These improvements will include upgrading the heating, lighting and electrical systems and installing insulation – changes designed to minimise energy use and help regulate the environmental conditions. Discreet wooden-edged double-glazing with internal blinds and UV filters – to help minimise damage to the collections from sunlight – will be installed in the windows of both rooms.
We will also improve considerably the seating arrangements in the Laudian Library, which will continue to house part of the undergraduate collections. In addition to rationalising existing reader spaces, new desks will be built into the windows of the Laudian Library, looking out eastwards onto the Great Lawn (pictured).
The first floor is where the old and the new parts of this project come together. A glass passageway, the Sidonie Thompson Bridge, links the top floor of the Library & Study Centre to the original, and newly reopened, north entrance of the Laudian Library.
A reader will be able to walk uninterrupted from the Mark Bedingham Seminar Room and the main reading room on the first floor of the Library & Study Centre, via the Sidonie Thompson Bridge, into the Laudian Library – and then into the Old Library beyond.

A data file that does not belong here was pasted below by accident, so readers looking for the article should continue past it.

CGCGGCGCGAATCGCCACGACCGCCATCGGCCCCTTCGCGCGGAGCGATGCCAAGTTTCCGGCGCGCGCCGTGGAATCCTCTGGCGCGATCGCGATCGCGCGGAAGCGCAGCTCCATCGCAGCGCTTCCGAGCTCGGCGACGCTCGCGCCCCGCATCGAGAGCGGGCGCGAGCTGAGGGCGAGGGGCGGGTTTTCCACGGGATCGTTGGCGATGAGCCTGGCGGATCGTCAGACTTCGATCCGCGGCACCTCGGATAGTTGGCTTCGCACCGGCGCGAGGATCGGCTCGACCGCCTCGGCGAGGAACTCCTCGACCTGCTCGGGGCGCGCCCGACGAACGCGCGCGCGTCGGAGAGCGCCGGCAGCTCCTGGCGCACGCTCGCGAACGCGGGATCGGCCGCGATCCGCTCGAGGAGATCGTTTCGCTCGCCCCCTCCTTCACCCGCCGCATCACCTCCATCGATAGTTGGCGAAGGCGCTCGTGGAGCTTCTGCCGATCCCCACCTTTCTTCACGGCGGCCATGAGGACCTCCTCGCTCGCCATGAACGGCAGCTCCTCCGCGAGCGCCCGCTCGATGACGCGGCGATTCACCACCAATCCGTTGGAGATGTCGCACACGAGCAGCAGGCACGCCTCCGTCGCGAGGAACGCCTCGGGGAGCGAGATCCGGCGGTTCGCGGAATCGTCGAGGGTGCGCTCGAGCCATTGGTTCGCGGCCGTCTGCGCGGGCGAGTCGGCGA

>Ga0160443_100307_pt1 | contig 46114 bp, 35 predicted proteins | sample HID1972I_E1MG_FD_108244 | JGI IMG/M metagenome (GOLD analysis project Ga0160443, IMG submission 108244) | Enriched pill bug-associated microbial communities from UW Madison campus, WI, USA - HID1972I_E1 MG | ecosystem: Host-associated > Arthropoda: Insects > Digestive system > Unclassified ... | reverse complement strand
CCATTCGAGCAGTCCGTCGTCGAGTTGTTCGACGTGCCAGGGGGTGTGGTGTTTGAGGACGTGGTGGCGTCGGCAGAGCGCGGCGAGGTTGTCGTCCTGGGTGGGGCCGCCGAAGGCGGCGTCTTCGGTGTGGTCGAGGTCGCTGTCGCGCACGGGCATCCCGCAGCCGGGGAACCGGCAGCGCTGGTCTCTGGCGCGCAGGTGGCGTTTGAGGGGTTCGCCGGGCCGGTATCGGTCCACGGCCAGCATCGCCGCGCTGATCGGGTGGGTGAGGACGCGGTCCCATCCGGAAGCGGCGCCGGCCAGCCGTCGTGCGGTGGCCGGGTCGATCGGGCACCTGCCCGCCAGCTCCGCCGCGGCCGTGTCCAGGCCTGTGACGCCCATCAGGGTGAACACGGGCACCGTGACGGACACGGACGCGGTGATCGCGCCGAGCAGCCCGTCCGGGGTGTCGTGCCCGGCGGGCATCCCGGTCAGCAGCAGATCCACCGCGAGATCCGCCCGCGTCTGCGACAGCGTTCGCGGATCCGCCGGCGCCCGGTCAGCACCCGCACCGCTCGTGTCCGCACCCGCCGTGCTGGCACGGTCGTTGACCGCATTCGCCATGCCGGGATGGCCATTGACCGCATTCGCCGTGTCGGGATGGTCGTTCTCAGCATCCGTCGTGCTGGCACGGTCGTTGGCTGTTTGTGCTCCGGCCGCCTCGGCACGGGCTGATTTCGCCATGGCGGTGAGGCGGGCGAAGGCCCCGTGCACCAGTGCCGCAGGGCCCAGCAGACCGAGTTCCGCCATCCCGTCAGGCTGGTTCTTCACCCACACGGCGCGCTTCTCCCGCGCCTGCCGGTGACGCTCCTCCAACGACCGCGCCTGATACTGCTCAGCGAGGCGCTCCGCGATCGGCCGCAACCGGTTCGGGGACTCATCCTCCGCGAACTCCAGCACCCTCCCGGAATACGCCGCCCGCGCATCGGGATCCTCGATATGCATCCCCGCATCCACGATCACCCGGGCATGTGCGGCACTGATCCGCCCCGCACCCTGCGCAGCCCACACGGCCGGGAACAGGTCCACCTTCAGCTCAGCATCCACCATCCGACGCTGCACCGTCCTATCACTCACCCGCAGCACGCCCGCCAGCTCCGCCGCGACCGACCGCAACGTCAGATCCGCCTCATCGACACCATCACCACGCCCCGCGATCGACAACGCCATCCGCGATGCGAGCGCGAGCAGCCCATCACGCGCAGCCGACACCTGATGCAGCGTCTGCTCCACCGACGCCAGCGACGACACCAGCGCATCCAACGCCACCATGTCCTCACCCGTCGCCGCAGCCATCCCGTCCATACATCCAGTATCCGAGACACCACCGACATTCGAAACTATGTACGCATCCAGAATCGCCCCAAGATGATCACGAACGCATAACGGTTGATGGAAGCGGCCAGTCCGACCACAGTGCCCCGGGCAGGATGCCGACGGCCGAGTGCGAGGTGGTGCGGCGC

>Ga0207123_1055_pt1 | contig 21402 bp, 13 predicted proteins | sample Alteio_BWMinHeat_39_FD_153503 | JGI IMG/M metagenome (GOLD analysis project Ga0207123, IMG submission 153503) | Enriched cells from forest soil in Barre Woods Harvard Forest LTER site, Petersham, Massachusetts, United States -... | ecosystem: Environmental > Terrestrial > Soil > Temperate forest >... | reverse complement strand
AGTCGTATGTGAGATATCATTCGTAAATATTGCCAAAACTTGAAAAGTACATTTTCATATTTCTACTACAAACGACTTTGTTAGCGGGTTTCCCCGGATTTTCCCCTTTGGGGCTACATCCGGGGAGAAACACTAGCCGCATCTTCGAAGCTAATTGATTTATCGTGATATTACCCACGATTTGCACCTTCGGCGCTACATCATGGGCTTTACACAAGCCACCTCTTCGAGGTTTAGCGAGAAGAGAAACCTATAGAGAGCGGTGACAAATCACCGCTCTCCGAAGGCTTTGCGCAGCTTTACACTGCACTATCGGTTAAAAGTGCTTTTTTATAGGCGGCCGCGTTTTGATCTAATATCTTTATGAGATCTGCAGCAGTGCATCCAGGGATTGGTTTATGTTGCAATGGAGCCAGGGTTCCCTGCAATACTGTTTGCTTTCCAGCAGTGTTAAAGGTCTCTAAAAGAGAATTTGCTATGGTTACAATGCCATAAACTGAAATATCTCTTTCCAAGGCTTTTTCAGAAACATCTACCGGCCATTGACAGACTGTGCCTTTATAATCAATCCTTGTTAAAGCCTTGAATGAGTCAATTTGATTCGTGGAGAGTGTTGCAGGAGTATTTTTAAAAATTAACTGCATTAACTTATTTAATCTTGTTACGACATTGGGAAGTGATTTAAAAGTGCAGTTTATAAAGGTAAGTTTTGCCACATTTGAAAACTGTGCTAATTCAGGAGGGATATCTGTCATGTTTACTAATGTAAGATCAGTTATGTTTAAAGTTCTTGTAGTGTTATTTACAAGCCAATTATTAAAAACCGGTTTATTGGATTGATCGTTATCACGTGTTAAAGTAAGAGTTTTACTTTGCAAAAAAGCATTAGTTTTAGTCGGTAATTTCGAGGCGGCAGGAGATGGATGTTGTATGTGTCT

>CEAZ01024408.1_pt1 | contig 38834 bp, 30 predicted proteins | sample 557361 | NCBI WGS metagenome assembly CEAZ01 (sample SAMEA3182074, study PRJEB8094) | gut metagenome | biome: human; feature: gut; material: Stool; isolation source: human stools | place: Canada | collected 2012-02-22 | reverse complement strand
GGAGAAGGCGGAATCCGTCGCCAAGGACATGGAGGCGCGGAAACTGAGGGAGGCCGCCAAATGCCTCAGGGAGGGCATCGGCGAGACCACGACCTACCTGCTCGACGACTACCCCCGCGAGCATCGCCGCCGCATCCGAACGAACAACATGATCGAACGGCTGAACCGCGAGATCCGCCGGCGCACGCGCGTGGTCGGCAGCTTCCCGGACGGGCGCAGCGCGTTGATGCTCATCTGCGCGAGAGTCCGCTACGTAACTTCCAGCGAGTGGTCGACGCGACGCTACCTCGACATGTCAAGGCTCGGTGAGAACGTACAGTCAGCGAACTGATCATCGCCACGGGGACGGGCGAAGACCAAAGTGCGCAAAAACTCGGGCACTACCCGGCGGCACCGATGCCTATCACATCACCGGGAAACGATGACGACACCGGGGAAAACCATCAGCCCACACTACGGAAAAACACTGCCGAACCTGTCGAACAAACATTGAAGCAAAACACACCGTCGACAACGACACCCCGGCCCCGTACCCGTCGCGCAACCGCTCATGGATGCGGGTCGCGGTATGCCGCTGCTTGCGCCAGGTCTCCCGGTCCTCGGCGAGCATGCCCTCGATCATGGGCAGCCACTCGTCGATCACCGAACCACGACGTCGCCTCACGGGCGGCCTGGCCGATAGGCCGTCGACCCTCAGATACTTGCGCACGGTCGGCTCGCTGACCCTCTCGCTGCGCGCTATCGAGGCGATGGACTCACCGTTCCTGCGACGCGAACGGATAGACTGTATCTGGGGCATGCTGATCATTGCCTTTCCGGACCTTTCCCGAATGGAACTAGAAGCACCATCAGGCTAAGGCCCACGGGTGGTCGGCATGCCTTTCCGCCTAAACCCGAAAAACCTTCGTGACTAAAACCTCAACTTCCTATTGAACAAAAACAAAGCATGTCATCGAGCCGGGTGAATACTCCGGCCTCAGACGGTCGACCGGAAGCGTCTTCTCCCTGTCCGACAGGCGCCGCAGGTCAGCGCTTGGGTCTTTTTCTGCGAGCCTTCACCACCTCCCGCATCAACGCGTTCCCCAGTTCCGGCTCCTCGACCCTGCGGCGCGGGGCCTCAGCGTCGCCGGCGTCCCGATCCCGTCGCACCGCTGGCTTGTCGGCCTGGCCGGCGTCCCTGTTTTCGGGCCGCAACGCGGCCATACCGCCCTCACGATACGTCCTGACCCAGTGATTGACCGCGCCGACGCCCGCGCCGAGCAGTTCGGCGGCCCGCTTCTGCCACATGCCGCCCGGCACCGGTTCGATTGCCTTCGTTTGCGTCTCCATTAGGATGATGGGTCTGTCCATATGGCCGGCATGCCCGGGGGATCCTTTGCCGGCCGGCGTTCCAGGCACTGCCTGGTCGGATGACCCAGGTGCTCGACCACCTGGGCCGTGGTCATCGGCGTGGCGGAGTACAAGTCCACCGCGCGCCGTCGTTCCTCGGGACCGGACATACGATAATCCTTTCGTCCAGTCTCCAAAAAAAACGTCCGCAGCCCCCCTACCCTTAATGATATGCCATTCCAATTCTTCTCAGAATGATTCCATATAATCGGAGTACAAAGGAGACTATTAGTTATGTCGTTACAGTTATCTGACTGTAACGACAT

The junction between the Laudian Library and the Old Library presently contains the main staircase which was inserted into the building in the 1970s. This unsatisfactory alteration to the space will be reversed, helping to return the room to its previous state (pictured).
The restored room will house exhibition cases displaying items from the Special Collections, which members of the public will be able to view during visits. These cases will use responsive technology to help manage light levels, as their glass fronts will turn from frosted to clear as visitors approach.
This room will also have informal seating areas for readers. It will certainly be a beautiful space in which to read and study, providing views westwards down the Old Library and northwards down the Laudian Library – and on to the new Library & Study Centre beyond.
The Paddy Room
Once the book collections currently housed in the Paddy Room (located directly below the Old Library) are moved to the new Library & Study Centre, we will restore the Paddy Room area to its original configuration of five teaching rooms for Fellows.
This will provide much-needed additional space for undergraduate tutorials and graduate supervisions, as well as a place for Fellows to write and undertake their research. The number of Fellows in the Governing Body at St John’s has increased by over two and a half times since the mid-20th century, at the same time as the College’s student population has grown by a very similar rate.
This photograph shows one of those teaching rooms, before they were converted for Library use in the 1970s.